A little speed round q&A from yours truly-

                       

                 

1. What's your favorite part of your daily routine at HDC? 

Making the first round of morning greetings to our teams throughout the workshop rooms. You never know what tidbits of information will unfold since the previous workday. It could quite possibly set the tone for the entire day here on the grounds.  

"Ready or not, here we go!"

 

 

 

 

2. What's your favorite HDC product from the collection?

Classic leather tote in tan. It's timeless. It's leather. Enough said.

3. If advising a person traveling to Haiti for the first time, what are the things they must see and places they must go?

Jacmel. A town on the southern coast, perfectly preserved from an era of bold colors, bustling cobblestone, Caribbean salsa dance, and hand squeezed rhum sours. Oh, and breathtaking beaches.

4. Favorite street food?

Avocados and coconuts! If I’m feeling adventurous, banan pese topped with pikliz (fried plantains with a Haitian style cole slaw / spicy kimchi, the more burn the better!)

 

5. Favorite hobby since moving to Haiti?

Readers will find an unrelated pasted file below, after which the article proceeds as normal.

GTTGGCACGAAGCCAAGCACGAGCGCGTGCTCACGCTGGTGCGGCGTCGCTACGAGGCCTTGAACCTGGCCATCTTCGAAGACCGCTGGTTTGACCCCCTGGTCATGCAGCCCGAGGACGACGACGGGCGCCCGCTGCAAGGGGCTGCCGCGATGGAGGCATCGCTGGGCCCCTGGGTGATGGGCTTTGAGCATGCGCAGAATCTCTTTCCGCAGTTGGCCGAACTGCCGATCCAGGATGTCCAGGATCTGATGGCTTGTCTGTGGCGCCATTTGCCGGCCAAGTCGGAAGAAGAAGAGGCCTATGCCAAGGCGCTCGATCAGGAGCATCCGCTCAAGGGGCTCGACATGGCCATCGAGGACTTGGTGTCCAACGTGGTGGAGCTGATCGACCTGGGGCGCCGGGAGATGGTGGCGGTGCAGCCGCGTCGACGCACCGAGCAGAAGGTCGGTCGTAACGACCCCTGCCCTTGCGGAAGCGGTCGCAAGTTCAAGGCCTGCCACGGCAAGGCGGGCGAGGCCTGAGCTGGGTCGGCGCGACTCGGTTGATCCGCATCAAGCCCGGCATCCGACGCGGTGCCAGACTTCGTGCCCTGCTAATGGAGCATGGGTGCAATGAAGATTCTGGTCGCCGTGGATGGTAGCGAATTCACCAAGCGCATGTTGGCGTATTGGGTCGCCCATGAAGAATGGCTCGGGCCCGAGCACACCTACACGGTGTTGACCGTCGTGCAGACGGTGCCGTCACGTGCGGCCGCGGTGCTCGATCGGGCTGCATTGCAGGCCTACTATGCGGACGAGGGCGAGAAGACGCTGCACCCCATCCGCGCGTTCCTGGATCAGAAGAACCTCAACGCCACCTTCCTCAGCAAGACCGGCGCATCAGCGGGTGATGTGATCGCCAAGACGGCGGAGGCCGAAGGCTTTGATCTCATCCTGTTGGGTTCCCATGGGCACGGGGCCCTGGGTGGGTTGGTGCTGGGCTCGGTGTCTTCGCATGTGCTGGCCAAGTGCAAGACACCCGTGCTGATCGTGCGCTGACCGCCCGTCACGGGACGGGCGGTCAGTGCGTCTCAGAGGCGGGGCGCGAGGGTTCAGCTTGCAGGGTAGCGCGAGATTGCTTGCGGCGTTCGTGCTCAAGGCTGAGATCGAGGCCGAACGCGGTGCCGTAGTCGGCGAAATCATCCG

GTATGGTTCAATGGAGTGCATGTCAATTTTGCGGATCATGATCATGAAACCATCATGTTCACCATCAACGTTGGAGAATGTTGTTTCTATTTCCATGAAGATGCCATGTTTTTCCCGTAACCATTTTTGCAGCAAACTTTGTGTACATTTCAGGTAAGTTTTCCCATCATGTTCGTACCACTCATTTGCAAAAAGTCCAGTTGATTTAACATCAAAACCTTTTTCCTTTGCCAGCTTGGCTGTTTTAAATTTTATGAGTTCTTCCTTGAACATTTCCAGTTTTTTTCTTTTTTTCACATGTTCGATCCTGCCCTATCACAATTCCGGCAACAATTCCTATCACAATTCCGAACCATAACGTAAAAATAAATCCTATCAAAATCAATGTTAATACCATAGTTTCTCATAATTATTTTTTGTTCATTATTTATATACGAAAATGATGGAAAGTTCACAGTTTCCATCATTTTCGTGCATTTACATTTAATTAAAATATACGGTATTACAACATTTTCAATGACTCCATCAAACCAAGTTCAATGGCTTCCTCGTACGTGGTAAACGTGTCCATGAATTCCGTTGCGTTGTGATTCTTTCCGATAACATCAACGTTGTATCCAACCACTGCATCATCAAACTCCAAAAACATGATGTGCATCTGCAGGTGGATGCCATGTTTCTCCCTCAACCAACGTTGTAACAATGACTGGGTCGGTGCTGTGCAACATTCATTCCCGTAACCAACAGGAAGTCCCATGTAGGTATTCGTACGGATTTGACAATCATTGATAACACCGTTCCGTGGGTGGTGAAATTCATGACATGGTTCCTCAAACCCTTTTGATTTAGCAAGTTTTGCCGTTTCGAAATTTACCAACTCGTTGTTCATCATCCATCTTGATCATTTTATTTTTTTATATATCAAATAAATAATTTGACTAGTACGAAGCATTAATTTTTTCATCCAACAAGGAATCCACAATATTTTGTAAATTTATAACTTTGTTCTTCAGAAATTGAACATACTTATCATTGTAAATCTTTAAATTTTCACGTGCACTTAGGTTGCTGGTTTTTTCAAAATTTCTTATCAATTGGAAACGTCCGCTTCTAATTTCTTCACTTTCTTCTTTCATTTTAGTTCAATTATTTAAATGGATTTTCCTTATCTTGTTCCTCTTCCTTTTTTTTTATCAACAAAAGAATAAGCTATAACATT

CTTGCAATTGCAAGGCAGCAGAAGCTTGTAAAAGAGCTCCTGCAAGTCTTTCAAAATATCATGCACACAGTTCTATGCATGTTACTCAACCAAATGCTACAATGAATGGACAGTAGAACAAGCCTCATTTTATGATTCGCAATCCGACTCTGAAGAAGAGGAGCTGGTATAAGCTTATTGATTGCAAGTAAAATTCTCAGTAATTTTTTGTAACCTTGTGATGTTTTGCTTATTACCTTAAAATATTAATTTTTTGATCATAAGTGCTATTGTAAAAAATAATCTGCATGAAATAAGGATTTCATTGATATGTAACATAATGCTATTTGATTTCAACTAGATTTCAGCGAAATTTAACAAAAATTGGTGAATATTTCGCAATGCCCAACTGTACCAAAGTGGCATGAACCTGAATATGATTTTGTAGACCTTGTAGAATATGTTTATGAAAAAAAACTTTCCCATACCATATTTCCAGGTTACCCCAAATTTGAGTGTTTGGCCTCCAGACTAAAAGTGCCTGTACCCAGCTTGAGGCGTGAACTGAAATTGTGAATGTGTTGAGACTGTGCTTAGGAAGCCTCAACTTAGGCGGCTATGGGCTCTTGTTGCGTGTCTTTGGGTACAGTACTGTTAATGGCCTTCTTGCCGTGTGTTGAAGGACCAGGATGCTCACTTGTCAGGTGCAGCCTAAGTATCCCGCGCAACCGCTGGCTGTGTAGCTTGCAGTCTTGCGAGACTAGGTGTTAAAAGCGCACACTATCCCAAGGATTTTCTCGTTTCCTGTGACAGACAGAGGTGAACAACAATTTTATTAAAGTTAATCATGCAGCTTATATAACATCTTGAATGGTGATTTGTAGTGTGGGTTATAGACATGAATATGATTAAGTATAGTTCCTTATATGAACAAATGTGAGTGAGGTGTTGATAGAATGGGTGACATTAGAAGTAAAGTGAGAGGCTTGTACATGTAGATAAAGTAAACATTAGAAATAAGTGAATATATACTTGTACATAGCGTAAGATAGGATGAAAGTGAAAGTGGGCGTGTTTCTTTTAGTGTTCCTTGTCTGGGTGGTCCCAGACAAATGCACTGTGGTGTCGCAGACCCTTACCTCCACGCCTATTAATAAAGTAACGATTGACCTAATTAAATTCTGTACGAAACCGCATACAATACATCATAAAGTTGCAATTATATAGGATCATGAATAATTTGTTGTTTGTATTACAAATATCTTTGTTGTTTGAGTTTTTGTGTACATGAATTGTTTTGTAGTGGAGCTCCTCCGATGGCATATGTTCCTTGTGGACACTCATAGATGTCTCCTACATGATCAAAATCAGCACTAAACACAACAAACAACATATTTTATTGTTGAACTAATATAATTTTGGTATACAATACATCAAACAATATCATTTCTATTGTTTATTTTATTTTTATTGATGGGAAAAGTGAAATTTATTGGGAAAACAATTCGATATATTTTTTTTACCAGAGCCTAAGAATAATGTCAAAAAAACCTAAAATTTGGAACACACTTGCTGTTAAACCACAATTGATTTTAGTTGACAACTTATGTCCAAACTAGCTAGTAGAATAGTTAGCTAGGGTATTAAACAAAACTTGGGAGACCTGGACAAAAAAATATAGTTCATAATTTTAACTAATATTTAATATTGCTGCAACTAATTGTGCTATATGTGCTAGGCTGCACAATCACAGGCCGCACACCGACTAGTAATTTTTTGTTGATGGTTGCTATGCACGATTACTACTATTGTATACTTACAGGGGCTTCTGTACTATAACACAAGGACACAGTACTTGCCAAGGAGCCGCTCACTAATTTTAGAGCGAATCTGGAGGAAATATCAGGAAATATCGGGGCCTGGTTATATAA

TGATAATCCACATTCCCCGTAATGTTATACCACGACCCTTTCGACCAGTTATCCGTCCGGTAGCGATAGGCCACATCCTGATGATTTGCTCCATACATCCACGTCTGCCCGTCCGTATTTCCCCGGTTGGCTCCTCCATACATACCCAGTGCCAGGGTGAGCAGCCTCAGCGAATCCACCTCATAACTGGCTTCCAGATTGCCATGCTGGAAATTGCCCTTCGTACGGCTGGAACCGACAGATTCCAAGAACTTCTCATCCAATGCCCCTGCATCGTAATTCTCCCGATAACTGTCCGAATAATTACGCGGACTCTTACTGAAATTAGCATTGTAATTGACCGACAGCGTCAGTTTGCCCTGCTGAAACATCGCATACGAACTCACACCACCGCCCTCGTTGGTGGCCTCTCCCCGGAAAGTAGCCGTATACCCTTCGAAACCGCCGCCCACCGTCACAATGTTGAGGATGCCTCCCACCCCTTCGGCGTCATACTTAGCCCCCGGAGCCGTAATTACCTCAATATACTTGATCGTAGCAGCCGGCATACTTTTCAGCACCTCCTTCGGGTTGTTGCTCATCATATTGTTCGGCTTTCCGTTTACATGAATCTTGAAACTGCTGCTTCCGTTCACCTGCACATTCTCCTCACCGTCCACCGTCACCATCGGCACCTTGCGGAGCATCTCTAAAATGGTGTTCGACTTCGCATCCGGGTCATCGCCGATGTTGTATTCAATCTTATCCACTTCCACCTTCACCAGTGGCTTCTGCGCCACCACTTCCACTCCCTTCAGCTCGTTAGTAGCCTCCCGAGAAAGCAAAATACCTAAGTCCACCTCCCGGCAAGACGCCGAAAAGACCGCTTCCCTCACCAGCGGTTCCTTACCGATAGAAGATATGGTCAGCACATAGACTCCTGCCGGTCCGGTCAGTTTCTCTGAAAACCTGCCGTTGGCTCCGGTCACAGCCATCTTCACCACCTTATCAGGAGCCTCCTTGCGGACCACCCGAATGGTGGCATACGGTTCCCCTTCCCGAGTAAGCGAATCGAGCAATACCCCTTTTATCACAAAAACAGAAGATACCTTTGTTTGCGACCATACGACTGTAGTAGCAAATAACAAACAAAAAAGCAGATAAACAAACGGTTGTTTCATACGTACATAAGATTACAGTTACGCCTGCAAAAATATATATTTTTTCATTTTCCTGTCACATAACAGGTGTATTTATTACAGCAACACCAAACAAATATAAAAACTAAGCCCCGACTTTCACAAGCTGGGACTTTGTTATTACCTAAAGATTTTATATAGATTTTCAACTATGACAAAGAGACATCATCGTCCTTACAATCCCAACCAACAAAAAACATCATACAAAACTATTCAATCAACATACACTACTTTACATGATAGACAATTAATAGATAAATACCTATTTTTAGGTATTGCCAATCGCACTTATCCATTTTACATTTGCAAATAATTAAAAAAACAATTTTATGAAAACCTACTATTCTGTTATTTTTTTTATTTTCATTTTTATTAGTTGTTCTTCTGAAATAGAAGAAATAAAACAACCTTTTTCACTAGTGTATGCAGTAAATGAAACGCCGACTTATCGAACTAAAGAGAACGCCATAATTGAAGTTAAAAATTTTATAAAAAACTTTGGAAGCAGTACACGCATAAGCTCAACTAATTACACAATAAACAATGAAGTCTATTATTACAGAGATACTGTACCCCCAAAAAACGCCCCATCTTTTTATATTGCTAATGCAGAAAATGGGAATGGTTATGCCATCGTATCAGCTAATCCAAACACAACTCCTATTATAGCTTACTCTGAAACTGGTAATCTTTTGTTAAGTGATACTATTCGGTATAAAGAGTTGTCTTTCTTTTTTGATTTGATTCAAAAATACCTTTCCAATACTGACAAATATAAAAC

Yoga, on our workshop jungalow patio. I love the classic practice in a hot yoga setting, sweating and stretching while surrounded by plants. Serenity.

6. Favorite creole word or phrase and why?

“Toutouni” - naked. Packed with so many uses. To be raw, bare, minimum…. One’s natural state. Pronounced just how it looks, try it you won’t be able to say it just once.   

 

7. What is the weirdest thing for you about going back to America when you visit home?

Watching how fast people move in public places. It gets weird, like they actually have to get things done in a timely fashion. Who woulda thought?! A huge contrast to the streets in Port au Prince.

 

8. What is the hardest part of coming back to Haiti after visiting America?

Usually I'm coming from colder northern parts of the US, so definitely adjusting back to the hot weather. But then it soaks into my core and makes me smile from the inside out, and sweat.


Haiti is a place that appeals to every sense at one time, in each moment. This only takes a split second to see. Let’s step out and explore paths, visions, art forms, and everyday products that make up this heartbreaking and breathtaking little island.

 

With love from Ayiti,

Katelyn Hollis

                            Jacmel, Haiti

                            Jacmel, Haiti